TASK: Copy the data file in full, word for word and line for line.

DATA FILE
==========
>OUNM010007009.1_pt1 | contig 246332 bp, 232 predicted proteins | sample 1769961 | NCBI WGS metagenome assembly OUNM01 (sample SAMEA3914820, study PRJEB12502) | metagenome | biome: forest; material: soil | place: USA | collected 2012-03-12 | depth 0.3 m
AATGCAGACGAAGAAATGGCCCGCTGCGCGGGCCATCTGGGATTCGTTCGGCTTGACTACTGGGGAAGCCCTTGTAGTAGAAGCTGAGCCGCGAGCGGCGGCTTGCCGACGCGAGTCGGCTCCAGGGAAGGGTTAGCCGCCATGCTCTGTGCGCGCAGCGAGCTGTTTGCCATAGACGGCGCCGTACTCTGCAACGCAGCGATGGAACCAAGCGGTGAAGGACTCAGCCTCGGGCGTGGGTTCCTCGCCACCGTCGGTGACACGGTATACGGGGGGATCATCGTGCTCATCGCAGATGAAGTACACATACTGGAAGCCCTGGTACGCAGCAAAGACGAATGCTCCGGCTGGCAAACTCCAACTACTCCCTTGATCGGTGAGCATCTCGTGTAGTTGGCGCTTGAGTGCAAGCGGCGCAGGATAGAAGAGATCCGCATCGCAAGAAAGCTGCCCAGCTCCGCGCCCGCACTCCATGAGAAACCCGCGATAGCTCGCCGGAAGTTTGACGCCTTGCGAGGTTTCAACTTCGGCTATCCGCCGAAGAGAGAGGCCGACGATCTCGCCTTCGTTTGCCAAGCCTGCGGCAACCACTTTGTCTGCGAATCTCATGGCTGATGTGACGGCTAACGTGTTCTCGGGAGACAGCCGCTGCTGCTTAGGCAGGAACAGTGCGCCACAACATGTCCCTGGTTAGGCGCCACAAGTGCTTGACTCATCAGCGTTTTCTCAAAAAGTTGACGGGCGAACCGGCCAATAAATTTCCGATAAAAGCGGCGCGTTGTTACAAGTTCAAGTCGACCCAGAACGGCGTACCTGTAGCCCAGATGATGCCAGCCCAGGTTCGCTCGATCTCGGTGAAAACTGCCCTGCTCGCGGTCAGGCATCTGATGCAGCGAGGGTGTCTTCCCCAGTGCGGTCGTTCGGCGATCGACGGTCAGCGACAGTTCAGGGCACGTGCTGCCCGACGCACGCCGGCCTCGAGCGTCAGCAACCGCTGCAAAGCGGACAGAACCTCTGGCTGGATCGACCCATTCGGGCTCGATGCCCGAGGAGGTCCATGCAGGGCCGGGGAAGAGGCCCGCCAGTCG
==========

>OUNM010007009.1_pt1 | contig 246332 bp, 232 predicted proteins | sample 1769961 | NCBI WGS metagenome assembly OUNM01 (sample SAMEA3914820, study PRJEB12502) | metagenome | biome: forest; material: soil | place: USA | collected 2012-03-12 | depth 0.3 m
AATGCAGACGAAGAAATGGCCCGCTGCGCGGGCCATCTGGGATTCGTTCGGCTTGACTACTGGGGAAGCCCTTGTAGTAGAAGCTGAGCCGCGAGCGGCGGCTTGCCGACGCGAGTCGGCTCCAGGGAAGGGTTAGCCGCCATGCTCTGTGCGCGCAGCGAGCTGTTTGCCATAGACGGCGCCGTACTCTGCAACGCAGCGATGGAACCAAGCGGTGAAGGACTCAGCCTCGGGCGTGGGTTCCTCGCCACCGTCGGTGACACGGTATACGGGGGGATCATCGTGCTCATCGCAGATGAAGTACACATACTGGAAGCCCTGGTACGCAGCAAAGACGAATGCTCCGGCTGGCAAACTCCAACTACTCCCTTGATCGGTGAGCATCTCGTGTAGTTGGCGCTTGAGTGCAAGCGGCGCAGGATAGAAGAGATCCGCATCGCAAGAAAGCTGCCCAGCTCCGCGCCCGCACTCCATGAGAAACCCGCGATAGCTCGCCGGAAGTTTGACGCCTTGCGAGGTTTCAACTTCGGCTATCCGCCGAAGAGAGAGGCCGACGATCTCGCCTTCGTTTGCCAAGCCTGCGGCAACCACTTTGTCTGCGAATCTCATGGCTGATGTGACGGCTAACGTGTTCTCGGGAGACAGCCGCTGCTGCTTAGGCAGGAACAGTGCGCCACAACATGTCCCTGGTTAGGCGCCACAAGTGCTTGACTCATCAGCGTTTTCTCAAAAAGTTGACGGGCGAACCGGCCAATAAATTTCCGATAAAAGCGGCGCGTTGTTACAAGTTCAAGTCGACCCAGAACGGCGTACCTGTAGCCCAGATGATGCCAGCCCAGGTTCGCTCGATCTCGGTGAAAACTGCCCTGCTCGCGGTCAGGCATCTGATGCAGCGAGGGTGTCTTCCCCAGTGCGGTCGTTCGGCGATCGACGGTCAGCGACAGTTCAGGGCACGTGCTGCCCGACGCACGCCGGCCTCGAGCGTCAGCAACCGCTGCAAAGCGGACAGAACCTCTGGCTGGATCGACCCATTCGGGCTCGATGCCCGAGGAGGTCCATGCAGGGCCGGGGAAGAGGCCCGCCAGTCG